So what did the old rents look like? We don’t have surviving early rentals for Caithness but we do have a number of sixteenth-century documents which give us a good flavour of how rent was then paid. There were a bewildering variety of charges and I list some of them below:


Monetary payments

A fixed payment in £ s d (pounds, shillings and pence) or in merks (1 merk = 13s 4d). Pounds and merks were currency units which operated alongside each other for centuries and contemporaries could switch quite easily between the two systems. So a figure such as £133-6s-8d doesn’t at first sight strike us as likely – until we reflect that it is the same as 200 merks. Until the eighteenth century £ were always Scots pounds, from then gradually replaced by £ sterling. (By this stage £1 sterling = £12 Scots, but conversion between the two stretched over many centuries and has its own history).


Grassum – a fixed payment, often in cash, and often the same as the cash portion of rent. Payable at the entry of an heir or after a fixed period of years.


Plough-silver – money payment in place of an obligation to plough


Huik-silver – money payment in place of an obligation to reap



This could be classed as victual (for human consumption) or ‘hors corne’ (animal consumption). Commonly oats or barley. Supplied in measures of chalders, bolls, pecks, firlots. (1 chalder = 16 bolls, 1 boll = 4 pecks, 1 peck = 4 firlots)


Flour (Farina in Latin). Supplied in bolls etc as above.


Sheaves of oats. In Caithness rentals these are sometimes listed separately.


Hallows (bundles) of straw. Again, listed separately in Caithness rentals.



Marts – cows for slaughter. In some parts of the Highlands it looks certain that there was a set payment of so many marts per davach. This was the most valuable form of animal rent.


Sheep – usually classified as ‘wedders’ i.e. castrated male sheep. Sometimes we meet ‘bidentes’ or ‘aries’ – (Latin for ‘sheep’ or ‘ram’ respectively).




Haulk-hens (hens to feed hawks owned by the lord)

Reek-hens – hens per house (reek=smoke, a way of identifying individual houses)



In almost all the above cases each item could be given a monetary value, so that theoretically at least, there could be a cash component at payment.



There were a great many personal services required of tenants. The Old Statistical Account for Watten, or the New Statistical Account for Wick, both specify just how numerous and burdensome these could be. There might be obligations to harvest the landowner’s corn, win his peats etc. In early days one of the most important was military service – and as late as the eighteenth century this could still be expected even when it entered no formal written agreement. In the West Highlands in 1745 many clansmen enlisted under Bonnie Prince Charlie. Most of them probably had no choice.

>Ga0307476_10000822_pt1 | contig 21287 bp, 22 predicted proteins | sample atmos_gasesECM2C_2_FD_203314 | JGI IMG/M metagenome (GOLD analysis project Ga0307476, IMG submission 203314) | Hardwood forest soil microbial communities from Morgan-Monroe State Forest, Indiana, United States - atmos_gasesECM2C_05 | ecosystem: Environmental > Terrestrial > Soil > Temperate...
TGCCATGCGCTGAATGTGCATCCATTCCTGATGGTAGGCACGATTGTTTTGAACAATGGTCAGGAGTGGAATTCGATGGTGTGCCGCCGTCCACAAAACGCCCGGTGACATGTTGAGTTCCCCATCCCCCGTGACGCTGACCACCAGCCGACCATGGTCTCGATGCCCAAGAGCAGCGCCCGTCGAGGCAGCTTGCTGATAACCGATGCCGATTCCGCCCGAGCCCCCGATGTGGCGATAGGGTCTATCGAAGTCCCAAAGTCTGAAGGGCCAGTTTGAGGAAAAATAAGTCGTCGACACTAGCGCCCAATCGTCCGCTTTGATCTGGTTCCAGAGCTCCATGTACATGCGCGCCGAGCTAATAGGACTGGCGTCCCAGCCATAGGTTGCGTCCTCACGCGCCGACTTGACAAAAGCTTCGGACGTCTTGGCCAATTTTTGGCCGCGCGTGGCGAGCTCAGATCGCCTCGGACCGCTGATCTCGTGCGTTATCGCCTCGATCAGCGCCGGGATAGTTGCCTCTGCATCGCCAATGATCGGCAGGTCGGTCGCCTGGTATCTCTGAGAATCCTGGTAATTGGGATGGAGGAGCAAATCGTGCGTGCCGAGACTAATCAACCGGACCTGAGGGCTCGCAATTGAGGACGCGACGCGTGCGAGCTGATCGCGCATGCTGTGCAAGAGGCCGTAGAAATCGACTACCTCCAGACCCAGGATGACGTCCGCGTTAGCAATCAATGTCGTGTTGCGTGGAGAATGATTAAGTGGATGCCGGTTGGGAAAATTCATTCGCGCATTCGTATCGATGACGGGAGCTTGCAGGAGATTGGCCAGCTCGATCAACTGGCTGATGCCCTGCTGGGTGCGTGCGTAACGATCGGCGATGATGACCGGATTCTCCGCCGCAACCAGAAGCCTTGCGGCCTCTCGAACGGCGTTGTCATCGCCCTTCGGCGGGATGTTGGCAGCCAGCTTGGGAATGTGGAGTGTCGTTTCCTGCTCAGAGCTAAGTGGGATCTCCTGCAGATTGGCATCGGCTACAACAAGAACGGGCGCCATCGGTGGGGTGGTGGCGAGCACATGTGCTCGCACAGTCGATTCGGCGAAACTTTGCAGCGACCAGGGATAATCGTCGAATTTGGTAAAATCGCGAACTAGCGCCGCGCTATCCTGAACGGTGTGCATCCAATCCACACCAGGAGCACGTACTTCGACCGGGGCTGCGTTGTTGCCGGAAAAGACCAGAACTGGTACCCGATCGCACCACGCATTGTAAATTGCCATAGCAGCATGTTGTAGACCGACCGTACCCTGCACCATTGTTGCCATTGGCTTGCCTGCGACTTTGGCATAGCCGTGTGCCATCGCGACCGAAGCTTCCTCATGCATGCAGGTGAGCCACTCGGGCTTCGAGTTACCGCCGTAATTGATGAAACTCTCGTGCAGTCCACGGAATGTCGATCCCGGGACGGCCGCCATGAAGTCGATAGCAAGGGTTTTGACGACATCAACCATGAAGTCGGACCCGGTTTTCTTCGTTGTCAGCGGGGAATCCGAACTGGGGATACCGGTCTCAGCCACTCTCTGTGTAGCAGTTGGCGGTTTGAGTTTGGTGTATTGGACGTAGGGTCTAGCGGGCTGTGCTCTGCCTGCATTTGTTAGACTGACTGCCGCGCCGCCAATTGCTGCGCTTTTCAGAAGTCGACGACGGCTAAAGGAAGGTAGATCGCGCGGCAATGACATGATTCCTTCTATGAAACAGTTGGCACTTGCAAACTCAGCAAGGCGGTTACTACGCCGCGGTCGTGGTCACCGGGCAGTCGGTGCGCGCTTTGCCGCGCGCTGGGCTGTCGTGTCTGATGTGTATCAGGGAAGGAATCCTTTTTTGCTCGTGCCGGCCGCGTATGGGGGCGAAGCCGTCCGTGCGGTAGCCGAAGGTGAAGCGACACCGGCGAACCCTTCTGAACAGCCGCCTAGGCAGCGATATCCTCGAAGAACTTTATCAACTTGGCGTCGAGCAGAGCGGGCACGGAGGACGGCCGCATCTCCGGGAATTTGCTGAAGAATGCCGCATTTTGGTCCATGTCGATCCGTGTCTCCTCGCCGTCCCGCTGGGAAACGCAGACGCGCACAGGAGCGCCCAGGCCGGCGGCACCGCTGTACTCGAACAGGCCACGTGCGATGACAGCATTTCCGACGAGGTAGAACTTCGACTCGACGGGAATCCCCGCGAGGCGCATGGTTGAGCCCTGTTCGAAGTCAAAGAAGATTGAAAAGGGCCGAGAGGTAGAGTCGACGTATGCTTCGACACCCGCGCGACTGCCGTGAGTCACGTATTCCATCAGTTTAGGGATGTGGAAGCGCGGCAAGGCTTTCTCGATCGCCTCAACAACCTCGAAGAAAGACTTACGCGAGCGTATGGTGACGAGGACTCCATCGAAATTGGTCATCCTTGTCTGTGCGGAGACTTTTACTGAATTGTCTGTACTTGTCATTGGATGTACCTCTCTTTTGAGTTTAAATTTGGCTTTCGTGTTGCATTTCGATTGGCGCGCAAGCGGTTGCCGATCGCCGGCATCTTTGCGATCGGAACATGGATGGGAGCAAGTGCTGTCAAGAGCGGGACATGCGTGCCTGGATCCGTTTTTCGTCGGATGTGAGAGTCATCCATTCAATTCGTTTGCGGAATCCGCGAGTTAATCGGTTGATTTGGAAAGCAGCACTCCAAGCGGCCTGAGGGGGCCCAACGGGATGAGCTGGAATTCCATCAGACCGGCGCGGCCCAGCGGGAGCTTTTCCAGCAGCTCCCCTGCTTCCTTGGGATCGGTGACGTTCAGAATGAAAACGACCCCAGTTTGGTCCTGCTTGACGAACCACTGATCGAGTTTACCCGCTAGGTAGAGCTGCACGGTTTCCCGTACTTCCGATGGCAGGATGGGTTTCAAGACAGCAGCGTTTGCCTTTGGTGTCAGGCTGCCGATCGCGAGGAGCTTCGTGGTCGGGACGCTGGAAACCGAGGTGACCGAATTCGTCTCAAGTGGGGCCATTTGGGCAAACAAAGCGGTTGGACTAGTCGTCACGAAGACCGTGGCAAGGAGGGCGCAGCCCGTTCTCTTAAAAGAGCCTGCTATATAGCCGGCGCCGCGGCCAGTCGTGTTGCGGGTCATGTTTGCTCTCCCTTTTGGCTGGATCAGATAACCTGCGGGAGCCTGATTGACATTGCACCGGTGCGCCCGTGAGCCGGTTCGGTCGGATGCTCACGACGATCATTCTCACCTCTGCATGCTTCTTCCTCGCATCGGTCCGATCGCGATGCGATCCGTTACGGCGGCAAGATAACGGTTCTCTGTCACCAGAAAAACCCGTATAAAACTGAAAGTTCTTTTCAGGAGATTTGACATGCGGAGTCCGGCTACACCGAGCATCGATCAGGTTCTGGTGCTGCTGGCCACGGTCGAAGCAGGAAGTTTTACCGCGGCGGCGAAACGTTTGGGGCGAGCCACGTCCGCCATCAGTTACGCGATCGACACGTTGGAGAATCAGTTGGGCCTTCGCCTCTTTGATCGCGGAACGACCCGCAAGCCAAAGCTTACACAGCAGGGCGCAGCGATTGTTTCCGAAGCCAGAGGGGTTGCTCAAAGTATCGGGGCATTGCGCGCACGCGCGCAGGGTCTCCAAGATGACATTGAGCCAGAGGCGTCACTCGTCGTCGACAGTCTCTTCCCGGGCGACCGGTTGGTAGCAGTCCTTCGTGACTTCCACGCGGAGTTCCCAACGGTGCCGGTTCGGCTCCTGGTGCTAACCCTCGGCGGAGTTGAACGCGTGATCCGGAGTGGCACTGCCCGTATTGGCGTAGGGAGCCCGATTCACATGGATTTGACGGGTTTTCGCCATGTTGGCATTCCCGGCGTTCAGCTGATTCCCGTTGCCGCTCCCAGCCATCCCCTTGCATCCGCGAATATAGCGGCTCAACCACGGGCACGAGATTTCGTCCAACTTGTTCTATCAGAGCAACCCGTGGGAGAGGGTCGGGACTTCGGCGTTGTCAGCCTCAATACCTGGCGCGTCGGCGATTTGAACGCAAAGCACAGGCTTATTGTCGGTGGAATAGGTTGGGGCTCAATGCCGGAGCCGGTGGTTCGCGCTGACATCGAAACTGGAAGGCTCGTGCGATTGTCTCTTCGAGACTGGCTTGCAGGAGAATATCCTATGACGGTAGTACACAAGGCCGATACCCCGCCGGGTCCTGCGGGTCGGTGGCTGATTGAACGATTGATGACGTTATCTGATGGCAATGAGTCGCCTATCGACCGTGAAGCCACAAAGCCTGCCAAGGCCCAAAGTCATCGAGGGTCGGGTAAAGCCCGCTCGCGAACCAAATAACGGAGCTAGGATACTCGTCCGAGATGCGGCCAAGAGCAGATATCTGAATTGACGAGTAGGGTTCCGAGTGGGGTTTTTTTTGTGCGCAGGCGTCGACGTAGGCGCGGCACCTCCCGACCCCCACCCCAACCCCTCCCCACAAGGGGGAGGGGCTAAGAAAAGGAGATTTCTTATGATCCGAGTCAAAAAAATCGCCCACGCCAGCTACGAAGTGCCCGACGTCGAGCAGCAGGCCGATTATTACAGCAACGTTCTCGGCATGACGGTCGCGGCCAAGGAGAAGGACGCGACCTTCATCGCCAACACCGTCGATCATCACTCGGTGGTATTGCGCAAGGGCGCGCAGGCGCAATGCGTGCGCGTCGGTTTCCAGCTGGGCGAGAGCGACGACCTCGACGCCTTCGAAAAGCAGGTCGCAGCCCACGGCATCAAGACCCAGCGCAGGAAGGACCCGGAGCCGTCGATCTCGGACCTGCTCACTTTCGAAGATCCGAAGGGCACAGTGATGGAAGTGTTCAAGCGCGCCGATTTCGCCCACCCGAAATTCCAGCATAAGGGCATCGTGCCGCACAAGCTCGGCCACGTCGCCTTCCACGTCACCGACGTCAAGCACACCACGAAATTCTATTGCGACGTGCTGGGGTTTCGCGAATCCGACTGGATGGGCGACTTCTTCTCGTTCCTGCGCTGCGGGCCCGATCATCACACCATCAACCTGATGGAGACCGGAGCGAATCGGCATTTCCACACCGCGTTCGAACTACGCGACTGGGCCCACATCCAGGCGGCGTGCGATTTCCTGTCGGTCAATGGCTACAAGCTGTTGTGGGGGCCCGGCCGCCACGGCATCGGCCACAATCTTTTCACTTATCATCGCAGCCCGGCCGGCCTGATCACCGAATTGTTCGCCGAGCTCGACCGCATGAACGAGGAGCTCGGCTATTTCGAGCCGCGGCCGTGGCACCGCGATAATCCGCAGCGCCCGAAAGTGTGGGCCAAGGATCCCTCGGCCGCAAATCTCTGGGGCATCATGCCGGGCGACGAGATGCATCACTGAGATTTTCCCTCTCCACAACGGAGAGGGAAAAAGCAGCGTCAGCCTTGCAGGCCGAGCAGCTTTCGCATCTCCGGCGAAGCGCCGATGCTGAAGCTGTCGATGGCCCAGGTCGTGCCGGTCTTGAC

Lots of services were not formalised into the rental agreement. Those that were include:


Arriages and Carriages

These were transport obligations. Tenants might be required to do so many journeys, or transport goods, for their master. These journeys could be ‘long’ or ‘short’.



Teinds were not, in the early days, paid to landlords. They were renders to the church of one-tenth of produce. (The equivalent of tithes in England). They were of two sorts: garbal teinds and small teinds. Garbal teinds were the more important and were composed of the tenth sheaf of corn. They were to support the rector of the parish church. The small teinds or ‘vicarage’ teinds were not levied on grain crops but instead on other items of farm produce, sheep, horses etc. The ‘vicar’ was lower than the rector in the parish hierarchy and was employed to actually perform the services in church etc. Many parish churches had been appropriated to senior cathedral officers such as archdeacon, treasurer, chantor, who arranged for a vicar to conduct services on their behalf. In other counties many parish churches were appropriated to monasteries and nunneries, which did likewise.